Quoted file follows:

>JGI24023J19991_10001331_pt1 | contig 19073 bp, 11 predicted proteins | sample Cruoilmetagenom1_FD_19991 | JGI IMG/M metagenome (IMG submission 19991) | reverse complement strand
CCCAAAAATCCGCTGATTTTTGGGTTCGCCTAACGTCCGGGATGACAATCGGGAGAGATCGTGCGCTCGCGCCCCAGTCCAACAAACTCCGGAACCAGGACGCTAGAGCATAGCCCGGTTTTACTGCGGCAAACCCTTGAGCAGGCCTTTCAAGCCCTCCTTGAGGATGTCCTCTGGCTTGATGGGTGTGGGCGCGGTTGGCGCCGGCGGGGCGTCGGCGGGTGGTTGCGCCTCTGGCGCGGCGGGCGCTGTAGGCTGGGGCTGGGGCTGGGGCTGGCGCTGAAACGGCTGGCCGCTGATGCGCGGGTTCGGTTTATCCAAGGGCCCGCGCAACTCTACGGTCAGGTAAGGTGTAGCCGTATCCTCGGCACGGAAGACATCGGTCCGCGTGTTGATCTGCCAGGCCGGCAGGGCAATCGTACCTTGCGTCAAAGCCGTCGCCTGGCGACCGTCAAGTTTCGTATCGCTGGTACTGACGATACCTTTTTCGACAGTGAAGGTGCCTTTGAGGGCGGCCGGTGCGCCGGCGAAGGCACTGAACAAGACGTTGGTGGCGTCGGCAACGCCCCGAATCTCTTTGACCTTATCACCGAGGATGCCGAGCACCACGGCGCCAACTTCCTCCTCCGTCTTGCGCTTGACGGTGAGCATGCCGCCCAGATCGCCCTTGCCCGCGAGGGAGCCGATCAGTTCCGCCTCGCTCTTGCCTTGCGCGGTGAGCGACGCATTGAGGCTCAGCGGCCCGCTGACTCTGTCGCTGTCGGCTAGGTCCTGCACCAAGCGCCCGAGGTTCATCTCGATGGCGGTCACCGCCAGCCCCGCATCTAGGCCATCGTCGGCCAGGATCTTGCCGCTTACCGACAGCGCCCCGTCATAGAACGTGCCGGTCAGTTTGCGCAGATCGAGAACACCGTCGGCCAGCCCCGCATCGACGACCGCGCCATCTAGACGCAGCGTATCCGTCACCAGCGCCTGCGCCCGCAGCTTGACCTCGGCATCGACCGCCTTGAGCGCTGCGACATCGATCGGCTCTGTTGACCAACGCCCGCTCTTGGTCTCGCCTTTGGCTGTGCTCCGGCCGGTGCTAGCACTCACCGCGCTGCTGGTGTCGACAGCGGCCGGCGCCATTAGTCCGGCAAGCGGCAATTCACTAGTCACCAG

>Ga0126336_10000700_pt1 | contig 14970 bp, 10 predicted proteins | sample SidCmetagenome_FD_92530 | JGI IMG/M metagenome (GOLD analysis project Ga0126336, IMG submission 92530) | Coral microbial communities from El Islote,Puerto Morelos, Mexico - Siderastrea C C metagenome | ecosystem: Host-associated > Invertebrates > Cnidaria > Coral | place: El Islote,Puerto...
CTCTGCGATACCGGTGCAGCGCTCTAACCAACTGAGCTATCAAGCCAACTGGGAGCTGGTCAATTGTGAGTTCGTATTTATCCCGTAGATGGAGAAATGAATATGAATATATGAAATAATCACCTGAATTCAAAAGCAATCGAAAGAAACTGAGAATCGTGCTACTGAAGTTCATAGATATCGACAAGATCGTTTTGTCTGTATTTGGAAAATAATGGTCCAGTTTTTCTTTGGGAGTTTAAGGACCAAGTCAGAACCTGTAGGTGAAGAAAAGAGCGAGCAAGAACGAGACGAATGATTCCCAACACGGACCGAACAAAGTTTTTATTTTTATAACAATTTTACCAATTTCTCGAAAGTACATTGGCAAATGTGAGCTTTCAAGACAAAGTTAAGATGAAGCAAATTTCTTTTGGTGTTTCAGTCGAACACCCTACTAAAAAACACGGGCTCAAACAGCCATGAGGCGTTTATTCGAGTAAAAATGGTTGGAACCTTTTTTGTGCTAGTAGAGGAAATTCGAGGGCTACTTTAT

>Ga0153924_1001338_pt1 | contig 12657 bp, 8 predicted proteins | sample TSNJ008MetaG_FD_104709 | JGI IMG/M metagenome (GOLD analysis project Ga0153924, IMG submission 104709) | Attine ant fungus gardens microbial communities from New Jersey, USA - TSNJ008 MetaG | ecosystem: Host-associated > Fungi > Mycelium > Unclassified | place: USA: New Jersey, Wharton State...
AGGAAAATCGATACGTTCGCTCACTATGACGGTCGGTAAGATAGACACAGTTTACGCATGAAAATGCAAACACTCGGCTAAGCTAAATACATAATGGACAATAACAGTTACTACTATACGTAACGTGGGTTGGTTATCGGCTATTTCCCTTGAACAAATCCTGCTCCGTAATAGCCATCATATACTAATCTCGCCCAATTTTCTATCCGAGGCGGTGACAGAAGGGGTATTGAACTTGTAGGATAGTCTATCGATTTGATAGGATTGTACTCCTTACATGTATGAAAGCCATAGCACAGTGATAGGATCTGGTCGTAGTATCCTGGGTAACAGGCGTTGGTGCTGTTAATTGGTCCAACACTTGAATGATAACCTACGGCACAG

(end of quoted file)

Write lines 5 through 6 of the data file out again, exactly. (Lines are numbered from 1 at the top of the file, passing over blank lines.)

>Ga0153924_1001338_pt1 | contig 12657 bp, 8 predicted proteins | sample TSNJ008MetaG_FD_104709 | JGI IMG/M metagenome (GOLD analysis project Ga0153924, IMG submission 104709) | Attine ant fungus gardens microbial communities from New Jersey, USA - TSNJ008 MetaG | ecosystem: Host-associated > Fungi > Mycelium > Unclassified | place: USA: New Jersey, Wharton State...
AGGAAAATCGATACGTTCGCTCACTATGACGGTCGGTAAGATAGACACAGTTTACGCATGAAAATGCAAACACTCGGCTAAGCTAAATACATAATGGACAATAACAGTTACTACTATACGTAACGTGGGTTGGTTATCGGCTATTTCCCTTGAACAAATCCTGCTCCGTAATAGCCATCATATACTAATCTCGCCCAATTTTCTATCCGAGGCGGTGACAGAAGGGGTATTGAACTTGTAGGATAGTCTATCGATTTGATAGGATTGTACTCCTTACATGTATGAAAGCCATAGCACAGTGATAGGATCTGGTCGTAGTATCCTGGGTAACAGGCGTTGGTGCTGTTAATTGGTCCAACACTTGAATGATAACCTACGGCACAG